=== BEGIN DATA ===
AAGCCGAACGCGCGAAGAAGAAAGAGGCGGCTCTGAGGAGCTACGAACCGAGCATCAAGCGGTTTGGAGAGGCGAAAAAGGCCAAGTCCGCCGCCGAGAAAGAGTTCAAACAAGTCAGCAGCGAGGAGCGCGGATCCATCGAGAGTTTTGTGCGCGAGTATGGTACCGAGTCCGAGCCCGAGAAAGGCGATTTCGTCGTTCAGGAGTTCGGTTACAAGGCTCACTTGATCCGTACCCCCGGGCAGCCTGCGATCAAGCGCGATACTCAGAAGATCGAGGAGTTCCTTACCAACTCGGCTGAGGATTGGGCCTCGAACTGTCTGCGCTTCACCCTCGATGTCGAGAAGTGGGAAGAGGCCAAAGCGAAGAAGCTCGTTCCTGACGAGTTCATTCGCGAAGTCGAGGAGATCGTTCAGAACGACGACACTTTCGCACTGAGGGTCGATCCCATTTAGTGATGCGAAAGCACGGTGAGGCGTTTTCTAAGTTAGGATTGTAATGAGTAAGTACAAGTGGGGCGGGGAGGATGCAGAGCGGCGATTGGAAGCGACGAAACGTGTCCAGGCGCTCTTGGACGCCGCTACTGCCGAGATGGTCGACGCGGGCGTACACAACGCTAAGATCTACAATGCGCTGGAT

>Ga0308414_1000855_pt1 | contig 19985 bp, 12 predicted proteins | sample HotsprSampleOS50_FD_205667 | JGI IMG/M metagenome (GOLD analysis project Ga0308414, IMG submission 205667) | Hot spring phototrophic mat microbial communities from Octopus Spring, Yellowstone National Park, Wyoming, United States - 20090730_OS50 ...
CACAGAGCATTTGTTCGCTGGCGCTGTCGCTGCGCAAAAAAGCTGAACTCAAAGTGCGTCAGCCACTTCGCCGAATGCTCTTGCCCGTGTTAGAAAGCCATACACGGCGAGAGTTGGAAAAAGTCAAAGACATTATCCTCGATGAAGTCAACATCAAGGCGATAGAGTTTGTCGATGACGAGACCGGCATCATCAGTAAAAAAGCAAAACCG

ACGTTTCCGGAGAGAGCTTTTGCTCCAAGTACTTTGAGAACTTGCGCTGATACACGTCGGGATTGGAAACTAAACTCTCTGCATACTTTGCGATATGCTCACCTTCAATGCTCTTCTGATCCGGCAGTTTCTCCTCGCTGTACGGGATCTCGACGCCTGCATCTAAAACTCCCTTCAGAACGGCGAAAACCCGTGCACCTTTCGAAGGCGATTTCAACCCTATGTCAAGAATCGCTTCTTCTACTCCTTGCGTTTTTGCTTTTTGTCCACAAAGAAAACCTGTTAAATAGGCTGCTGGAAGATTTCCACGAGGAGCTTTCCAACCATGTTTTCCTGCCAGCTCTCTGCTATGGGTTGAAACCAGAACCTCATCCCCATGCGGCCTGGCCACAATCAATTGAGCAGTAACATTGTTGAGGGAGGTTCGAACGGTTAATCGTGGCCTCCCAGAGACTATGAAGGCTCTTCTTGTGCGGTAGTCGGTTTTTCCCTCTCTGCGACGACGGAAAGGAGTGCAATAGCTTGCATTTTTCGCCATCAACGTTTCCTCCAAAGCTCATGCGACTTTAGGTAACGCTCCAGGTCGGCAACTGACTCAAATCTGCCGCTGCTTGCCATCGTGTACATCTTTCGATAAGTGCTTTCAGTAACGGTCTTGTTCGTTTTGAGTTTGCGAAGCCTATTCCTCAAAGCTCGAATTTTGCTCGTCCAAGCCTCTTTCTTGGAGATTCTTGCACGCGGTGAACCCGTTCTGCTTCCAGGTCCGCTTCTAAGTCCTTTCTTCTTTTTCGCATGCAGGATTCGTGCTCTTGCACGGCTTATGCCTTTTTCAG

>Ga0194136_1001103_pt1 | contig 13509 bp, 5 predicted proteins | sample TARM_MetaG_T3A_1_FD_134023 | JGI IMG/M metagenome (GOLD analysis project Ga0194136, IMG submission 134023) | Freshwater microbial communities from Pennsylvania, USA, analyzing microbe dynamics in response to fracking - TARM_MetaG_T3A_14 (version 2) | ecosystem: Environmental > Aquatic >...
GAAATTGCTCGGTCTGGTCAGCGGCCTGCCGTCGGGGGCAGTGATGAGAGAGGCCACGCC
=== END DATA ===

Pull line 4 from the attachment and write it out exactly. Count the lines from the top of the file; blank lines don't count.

ACGTTTCCGGAGAGAGCTTTTGCTCCAAGTACTTTGAGAACTTGCGCTGATACACGTCGGGATTGGAAACTAAACTCTCTGCATACTTTGCGATATGCTCACCTTCAATGCTCTTCTGATCCGGCAGTTTCTCCTCGCTGTACGGGATCTCGACGCCTGCATCTAAAACTCCCTTCAGAACGGCGAAAACCCGTGCACCTTTCGAAGGCGATTTCAACCCTATGTCAAGAATCGCTTCTTCTACTCCTTGCGTTTTTGCTTTTTGTCCACAAAGAAAACCTGTTAAATAGGCTGCTGGAAGATTTCCACGAGGAGCTTTCCAACCATGTTTTCCTGCCAGCTCTCTGCTATGGGTTGAAACCAGAACCTCATCCCCATGCGGCCTGGCCACAATCAATTGAGCAGTAACATTGTTGAGGGAGGTTCGAACGGTTAATCGTGGCCTCCCAGAGACTATGAAGGCTCTTCTTGTGCGGTAGTCGGTTTTTCCCTCTCTGCGACGACGGAAAGGAGTGCAATAGCTTGCATTTTTCGCCATCAACGTTTCCTCCAAAGCTCATGCGACTTTAGGTAACGCTCCAGGTCGGCAACTGACTCAAATCTGCCGCTGCTTGCCATCGTGTACATCTTTCGATAAGTGCTTTCAGTAACGGTCTTGTTCGTTTTGAGTTTGCGAAGCCTATTCCTCAAAGCTCGAATTTTGCTCGTCCAAGCCTCTTTCTTGGAGATTCTTGCACGCGGTGAACCCGTTCTGCTTCCAGGTCCGCTTCTAAGTCCTTTCTTCTTTTTCGCATGCAGGATTCGTGCTCTTGCACGGCTTATGCCTTTTTCAG